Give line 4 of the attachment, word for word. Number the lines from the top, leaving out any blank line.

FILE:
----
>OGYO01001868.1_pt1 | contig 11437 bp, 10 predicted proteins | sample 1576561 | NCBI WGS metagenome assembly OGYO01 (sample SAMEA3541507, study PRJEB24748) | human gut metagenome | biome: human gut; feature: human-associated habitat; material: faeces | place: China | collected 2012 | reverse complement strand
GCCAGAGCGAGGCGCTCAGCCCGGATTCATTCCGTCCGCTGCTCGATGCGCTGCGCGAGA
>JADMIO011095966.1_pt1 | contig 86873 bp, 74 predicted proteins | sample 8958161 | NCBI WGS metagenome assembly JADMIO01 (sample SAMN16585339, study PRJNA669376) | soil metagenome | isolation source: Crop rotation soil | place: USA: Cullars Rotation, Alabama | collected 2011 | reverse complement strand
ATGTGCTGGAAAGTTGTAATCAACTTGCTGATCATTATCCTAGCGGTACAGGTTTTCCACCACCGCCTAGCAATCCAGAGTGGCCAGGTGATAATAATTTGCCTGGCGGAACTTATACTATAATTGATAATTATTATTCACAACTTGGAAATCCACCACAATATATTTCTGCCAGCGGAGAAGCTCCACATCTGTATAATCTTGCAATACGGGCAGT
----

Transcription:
ATGTGCTGGAAAGTTGTAATCAACTTGCTGATCATTATCCTAGCGGTACAGGTTTTCCACCACCGCCTAGCAATCCAGAGTGGCCAGGTGATAATAATTTGCCTGGCGGAACTTATACTATAATTGATAATTATTATTCACAACTTGGAAATCCACCACAATATATTTCTGCCAGCGGAGAAGCTCCACATCTGTATAATCTTGCAATACGGGCAGT